Hours later, rocks were thrown at the man's home. And by Sunday, as anger spread, twohouses owned by Muslims were burned to the ground.

    Rights groups say Thein Sein's government has done little to crack down on religiousintolerance and failed to bridge a divide that has left hundreds of thousands of Muslimsmarginalized, many of them trapped in prison-like camps for those who have been displaced.

    Initially confined to Rakhine state, sectarian attacks have spread this year into Myanmar'sheartland, ravaging several other cities across the country. At the same time, a Buddhist-ledcampaign called "969" has taken root nationwide. Its supporters urge Buddhists to shop only atBuddhist stores and avoid marrying, hiring or selling their homes or land to Muslims.

    While radical monks have helped fuel the crisis, saying Muslims pose a threat to Buddhistculture and traditions, critics say a failure by the government and society as a whole to speakout is helping perpetuate the violence.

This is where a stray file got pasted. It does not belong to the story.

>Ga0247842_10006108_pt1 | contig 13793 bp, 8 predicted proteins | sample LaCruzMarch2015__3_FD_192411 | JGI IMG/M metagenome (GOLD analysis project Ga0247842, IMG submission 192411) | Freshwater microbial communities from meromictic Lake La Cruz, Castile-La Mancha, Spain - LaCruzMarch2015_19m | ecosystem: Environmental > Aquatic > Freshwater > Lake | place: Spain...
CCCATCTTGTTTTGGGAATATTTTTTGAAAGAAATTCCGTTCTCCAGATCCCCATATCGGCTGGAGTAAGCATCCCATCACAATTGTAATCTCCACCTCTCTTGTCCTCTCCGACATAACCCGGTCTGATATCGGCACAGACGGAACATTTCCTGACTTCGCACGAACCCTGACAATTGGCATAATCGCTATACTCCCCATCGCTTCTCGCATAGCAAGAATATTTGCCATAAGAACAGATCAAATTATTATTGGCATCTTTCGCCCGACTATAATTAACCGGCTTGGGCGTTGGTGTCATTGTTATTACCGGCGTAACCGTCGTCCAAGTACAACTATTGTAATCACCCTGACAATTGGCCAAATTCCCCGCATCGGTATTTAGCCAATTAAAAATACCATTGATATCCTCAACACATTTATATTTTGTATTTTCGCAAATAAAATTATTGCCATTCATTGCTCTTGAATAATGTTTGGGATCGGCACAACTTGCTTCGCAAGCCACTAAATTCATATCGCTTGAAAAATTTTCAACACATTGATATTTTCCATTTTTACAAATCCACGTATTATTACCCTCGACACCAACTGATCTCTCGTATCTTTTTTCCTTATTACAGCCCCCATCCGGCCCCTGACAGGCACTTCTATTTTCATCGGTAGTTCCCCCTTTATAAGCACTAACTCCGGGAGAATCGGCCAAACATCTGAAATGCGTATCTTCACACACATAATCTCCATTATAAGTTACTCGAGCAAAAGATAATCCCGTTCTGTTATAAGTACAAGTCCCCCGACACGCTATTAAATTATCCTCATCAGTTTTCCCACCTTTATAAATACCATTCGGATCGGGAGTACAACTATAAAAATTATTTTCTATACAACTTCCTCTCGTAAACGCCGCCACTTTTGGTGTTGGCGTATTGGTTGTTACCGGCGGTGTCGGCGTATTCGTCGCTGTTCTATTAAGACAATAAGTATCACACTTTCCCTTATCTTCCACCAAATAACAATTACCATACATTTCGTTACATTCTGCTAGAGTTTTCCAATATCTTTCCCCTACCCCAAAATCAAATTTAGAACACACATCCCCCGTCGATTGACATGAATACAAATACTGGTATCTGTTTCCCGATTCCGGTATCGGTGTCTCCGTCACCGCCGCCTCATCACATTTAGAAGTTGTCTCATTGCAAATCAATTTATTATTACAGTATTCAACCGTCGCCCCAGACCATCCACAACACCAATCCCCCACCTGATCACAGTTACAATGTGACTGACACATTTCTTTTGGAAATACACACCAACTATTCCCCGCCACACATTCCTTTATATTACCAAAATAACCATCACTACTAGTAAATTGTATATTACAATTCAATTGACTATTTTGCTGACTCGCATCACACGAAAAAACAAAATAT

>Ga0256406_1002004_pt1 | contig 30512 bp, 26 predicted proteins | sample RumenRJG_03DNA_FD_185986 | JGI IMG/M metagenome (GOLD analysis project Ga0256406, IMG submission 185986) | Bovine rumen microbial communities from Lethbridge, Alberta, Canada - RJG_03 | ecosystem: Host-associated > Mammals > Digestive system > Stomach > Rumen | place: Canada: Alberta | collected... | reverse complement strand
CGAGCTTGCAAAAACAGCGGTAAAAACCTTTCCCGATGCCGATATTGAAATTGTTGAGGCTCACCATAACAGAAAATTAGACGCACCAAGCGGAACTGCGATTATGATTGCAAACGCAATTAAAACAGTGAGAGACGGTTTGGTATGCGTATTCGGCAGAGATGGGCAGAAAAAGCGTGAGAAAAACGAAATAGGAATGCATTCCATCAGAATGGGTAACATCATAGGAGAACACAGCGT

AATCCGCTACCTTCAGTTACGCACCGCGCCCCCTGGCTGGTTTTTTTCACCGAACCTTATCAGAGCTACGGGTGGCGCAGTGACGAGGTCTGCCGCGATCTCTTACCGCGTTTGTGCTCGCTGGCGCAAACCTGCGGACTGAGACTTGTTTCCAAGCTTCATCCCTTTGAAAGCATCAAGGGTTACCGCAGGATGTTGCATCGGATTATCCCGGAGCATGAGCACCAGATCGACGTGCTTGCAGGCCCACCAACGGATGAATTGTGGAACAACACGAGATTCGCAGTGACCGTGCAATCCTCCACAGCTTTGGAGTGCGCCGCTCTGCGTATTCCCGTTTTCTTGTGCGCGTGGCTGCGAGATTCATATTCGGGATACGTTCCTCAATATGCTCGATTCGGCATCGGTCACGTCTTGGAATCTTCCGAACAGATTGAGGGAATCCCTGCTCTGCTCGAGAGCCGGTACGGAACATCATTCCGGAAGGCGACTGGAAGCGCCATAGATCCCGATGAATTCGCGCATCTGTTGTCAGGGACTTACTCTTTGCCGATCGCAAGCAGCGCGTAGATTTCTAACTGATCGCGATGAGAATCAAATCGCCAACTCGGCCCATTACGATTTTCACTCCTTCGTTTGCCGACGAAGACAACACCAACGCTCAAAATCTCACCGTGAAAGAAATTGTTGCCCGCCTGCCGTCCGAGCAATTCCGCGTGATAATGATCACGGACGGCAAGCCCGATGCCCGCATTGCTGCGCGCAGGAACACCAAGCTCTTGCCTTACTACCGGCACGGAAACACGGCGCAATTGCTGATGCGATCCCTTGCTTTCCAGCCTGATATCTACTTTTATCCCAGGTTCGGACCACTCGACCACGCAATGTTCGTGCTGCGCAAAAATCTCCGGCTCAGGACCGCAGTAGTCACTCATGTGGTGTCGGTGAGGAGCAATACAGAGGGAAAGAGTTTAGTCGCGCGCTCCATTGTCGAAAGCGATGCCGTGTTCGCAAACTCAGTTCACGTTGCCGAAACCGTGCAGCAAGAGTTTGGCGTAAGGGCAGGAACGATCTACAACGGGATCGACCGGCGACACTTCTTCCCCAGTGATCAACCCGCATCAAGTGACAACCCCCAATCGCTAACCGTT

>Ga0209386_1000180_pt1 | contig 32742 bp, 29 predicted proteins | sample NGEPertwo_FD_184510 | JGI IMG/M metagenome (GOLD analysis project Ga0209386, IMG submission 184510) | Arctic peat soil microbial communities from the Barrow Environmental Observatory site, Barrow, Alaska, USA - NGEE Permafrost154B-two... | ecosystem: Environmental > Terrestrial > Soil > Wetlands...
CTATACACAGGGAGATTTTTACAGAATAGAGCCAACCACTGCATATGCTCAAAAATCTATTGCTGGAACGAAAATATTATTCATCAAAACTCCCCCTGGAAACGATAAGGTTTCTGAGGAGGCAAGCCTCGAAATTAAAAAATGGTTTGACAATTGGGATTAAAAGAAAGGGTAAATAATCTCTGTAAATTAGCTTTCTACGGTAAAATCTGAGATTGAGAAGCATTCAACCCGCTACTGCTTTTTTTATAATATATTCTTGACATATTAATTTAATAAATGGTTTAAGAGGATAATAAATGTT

"Political, religious and community leaders need to condemn hate speech," Jim Della-Giacomaof the International Crisis Group said in a statement.

    "Those who are spreading messages of intolerance and hatred must not go unchallenged.Otherwise, this issue could come to define the new Myanmar, tarnishing its international imageand threatening the success of its transition away from decades of authoritarianism," he said.

    Muslims, who account for about 4 percent of Myanmar's roughly 60 million people, have beenthe main victims of the violence, but they have been prosecuted for crimes related to theclashes far more often than members of the Buddhist majority.

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  • Elderly woman killed in Myanmar sectarian violenceWednesday, 02 October 2013 22:58 -

    Associated Press writer Aye Aye Win contributed to this report from Yangon, Myanmar.

    Source link: http://www.nbc29.com/story/23576806/buddhist-mobs-kill-1-torch-70-homes-in-myanmar